Producing the barbecue was an all-day endeavor, though not actually difficult. Early in the morning you light the coals, drop them in the belly of your Weber kettle grill, top with some hardwood, insert the grill, place you meat on the grill, put the top on the kettle and try to maintain the temperature at 200 degrees. To accomplish this, you only need to make finicky adjustments to the vents and wood every 20 minutes or so for 12 hours. I thought the results were quite great -- two big, shiny, mahogany chunks of pork shoulder that practically fell into shreds when I put them on the cutting board. After the pork was "pulled," I doused it in a sharp vinegar sauce. The meat was a little too spicy and smoky, which I will adjust for next time. Otherwise, I was proud.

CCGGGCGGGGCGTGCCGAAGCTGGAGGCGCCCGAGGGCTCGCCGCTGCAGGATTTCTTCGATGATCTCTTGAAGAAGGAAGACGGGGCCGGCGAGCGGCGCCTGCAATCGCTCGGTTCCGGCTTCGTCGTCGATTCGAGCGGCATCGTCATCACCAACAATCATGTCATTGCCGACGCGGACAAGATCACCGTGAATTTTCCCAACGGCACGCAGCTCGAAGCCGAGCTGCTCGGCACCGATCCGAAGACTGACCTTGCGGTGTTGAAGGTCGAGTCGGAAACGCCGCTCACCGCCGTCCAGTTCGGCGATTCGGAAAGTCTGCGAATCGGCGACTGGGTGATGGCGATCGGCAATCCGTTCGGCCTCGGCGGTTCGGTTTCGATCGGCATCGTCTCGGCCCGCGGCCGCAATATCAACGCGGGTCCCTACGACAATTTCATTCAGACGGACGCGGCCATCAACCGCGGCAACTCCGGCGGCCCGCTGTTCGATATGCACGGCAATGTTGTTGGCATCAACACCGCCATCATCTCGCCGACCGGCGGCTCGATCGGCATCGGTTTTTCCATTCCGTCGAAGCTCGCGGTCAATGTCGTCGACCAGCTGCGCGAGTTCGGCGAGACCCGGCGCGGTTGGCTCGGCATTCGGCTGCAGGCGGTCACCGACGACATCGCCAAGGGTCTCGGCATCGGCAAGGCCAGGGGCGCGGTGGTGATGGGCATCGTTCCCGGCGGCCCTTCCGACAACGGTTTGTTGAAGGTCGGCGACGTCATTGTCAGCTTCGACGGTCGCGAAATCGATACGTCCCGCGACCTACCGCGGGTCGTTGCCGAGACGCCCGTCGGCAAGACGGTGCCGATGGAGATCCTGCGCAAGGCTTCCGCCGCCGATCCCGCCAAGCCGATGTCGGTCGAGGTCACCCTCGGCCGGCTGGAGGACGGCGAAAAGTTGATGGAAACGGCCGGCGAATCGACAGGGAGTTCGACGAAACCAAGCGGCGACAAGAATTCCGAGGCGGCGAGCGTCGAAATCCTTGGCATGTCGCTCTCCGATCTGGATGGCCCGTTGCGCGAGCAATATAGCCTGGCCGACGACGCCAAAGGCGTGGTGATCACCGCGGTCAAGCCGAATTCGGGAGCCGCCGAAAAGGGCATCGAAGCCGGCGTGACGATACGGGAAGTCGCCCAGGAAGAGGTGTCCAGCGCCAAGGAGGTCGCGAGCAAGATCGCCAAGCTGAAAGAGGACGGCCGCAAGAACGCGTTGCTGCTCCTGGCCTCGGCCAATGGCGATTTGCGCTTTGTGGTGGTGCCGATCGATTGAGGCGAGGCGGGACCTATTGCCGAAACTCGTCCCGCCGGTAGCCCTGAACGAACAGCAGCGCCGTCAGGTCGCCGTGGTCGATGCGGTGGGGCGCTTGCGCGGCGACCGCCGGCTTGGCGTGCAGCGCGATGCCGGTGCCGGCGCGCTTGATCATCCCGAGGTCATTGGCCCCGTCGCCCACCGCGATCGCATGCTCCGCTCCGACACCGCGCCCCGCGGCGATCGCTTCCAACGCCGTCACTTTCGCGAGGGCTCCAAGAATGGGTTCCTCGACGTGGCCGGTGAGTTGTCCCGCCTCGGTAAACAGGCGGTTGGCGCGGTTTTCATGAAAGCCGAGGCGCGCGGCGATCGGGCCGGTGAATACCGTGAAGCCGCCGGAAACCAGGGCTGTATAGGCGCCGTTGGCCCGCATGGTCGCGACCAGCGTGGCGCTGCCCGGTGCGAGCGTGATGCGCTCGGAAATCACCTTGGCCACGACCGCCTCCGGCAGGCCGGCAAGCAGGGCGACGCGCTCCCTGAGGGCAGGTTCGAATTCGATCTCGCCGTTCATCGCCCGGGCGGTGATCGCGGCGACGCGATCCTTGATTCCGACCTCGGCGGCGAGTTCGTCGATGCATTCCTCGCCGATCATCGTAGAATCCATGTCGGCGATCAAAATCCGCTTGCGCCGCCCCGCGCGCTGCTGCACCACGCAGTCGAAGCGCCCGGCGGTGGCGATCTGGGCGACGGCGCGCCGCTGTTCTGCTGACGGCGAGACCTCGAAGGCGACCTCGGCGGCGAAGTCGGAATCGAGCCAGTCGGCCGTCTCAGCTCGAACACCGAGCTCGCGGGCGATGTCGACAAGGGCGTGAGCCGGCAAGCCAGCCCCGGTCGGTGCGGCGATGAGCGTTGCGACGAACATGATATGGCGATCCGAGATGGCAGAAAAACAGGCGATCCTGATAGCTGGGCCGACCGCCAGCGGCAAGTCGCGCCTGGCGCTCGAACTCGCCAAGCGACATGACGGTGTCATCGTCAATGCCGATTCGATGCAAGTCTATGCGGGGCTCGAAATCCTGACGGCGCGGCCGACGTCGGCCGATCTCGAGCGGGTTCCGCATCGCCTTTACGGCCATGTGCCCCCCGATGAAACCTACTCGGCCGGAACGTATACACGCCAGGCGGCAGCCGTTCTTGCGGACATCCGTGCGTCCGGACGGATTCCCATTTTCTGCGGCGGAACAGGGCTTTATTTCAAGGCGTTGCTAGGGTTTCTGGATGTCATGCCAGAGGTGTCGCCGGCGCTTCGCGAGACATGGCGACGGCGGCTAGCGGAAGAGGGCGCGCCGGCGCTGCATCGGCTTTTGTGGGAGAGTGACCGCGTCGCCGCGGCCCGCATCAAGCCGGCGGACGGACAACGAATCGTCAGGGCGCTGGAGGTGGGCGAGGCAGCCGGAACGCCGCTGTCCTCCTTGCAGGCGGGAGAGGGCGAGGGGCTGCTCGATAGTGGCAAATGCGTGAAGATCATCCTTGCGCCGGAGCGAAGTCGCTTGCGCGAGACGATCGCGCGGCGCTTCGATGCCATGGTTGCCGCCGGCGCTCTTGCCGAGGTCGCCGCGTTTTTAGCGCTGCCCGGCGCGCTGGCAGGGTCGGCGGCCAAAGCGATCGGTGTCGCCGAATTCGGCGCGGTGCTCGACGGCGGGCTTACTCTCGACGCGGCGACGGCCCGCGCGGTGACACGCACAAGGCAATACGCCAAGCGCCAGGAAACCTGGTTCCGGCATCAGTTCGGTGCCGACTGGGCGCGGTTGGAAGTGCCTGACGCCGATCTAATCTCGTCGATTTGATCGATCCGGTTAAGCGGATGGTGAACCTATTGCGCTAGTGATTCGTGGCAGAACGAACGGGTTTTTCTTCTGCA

About that onion dip. For an appetizer, my sister challenged me to make onion dip from scratch to see if it could possibly outperform Lipton soup mix stirred into a carton of sour cream. The verdict: It can't. There was unanimous preference for the dip made from the Lipton box. I think Alton Brown's recipe could be improved with the addition of a crushed beef bouillon cube and some MSG, but if you're going to start adding crap to your dip, why not just use the mix? Use the mix.
In other news, the tests on three dead chickens I sent to the state lab indicate that they died of three different conditions: leukosis, Marek's disease, and peritonitis. I feel cursed. Marek's was a fluke. Peritonitis may be a fluke as well, depending on the cause. But leukosis is a scourge that may kill all of our chickens -- and may not. You can't vaccinate against it and you can't treat it. We will watch and wait. Big sigh.
We have/had a big vacation planned next month. To Japan.